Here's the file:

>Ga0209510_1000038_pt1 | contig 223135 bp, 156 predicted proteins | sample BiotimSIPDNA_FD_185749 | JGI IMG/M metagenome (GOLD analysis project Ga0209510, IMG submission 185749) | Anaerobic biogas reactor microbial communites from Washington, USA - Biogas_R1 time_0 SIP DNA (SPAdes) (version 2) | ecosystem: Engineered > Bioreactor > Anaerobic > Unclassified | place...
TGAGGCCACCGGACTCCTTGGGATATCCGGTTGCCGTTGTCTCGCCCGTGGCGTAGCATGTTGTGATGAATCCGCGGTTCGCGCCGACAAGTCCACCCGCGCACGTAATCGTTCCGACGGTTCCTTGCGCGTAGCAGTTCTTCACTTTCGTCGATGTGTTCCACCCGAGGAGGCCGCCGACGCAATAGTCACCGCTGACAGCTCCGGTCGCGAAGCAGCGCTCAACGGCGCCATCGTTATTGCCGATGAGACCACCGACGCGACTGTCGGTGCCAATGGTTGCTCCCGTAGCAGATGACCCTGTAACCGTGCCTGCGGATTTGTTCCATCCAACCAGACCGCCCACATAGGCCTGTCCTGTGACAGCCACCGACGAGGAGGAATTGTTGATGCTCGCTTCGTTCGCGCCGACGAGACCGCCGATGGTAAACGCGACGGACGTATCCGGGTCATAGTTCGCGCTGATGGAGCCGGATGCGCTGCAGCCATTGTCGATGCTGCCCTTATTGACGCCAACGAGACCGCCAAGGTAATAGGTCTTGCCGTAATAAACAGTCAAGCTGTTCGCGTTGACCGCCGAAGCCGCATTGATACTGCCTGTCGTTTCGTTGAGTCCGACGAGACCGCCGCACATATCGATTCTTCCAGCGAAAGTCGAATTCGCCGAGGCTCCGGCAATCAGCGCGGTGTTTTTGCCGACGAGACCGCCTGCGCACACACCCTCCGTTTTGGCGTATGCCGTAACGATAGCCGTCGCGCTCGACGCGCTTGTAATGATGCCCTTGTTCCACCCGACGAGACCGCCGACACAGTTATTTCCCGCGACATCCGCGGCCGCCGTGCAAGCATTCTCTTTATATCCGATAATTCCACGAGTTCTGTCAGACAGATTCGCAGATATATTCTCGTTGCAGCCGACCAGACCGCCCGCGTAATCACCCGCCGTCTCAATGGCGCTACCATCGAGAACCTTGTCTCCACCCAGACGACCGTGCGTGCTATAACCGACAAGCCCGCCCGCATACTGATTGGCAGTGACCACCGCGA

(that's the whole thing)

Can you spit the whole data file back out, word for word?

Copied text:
>Ga0209510_1000038_pt1 | contig 223135 bp, 156 predicted proteins | sample BiotimSIPDNA_FD_185749 | JGI IMG/M metagenome (GOLD analysis project Ga0209510, IMG submission 185749) | Anaerobic biogas reactor microbial communites from Washington, USA - Biogas_R1 time_0 SIP DNA (SPAdes) (version 2) | ecosystem: Engineered > Bioreactor > Anaerobic > Unclassified | place...
TGAGGCCACCGGACTCCTTGGGATATCCGGTTGCCGTTGTCTCGCCCGTGGCGTAGCATGTTGTGATGAATCCGCGGTTCGCGCCGACAAGTCCACCCGCGCACGTAATCGTTCCGACGGTTCCTTGCGCGTAGCAGTTCTTCACTTTCGTCGATGTGTTCCACCCGAGGAGGCCGCCGACGCAATAGTCACCGCTGACAGCTCCGGTCGCGAAGCAGCGCTCAACGGCGCCATCGTTATTGCCGATGAGACCACCGACGCGACTGTCGGTGCCAATGGTTGCTCCCGTAGCAGATGACCCTGTAACCGTGCCTGCGGATTTGTTCCATCCAACCAGACCGCCCACATAGGCCTGTCCTGTGACAGCCACCGACGAGGAGGAATTGTTGATGCTCGCTTCGTTCGCGCCGACGAGACCGCCGATGGTAAACGCGACGGACGTATCCGGGTCATAGTTCGCGCTGATGGAGCCGGATGCGCTGCAGCCATTGTCGATGCTGCCCTTATTGACGCCAACGAGACCGCCAAGGTAATAGGTCTTGCCGTAATAAACAGTCAAGCTGTTCGCGTTGACCGCCGAAGCCGCATTGATACTGCCTGTCGTTTCGTTGAGTCCGACGAGACCGCCGCACATATCGATTCTTCCAGCGAAAGTCGAATTCGCCGAGGCTCCGGCAATCAGCGCGGTGTTTTTGCCGACGAGACCGCCTGCGCACACACCCTCCGTTTTGGCGTATGCCGTAACGATAGCCGTCGCGCTCGACGCGCTTGTAATGATGCCCTTGTTCCACCCGACGAGACCGCCGACACAGTTATTTCCCGCGACATCCGCGGCCGCCGTGCAAGCATTCTCTTTATATCCGATAATTCCACGAGTTCTGTCAGACAGATTCGCAGATATATTCTCGTTGCAGCCGACCAGACCGCCCGCGTAATCACCCGCCGTCTCAATGGCGCTACCATCGAGAACCTTGTCTCCACCCAGACGACCGTGCGTGCTATAACCGACAAGCCCGCCCGCATACTGATTGGCAGTGACCACCGCGA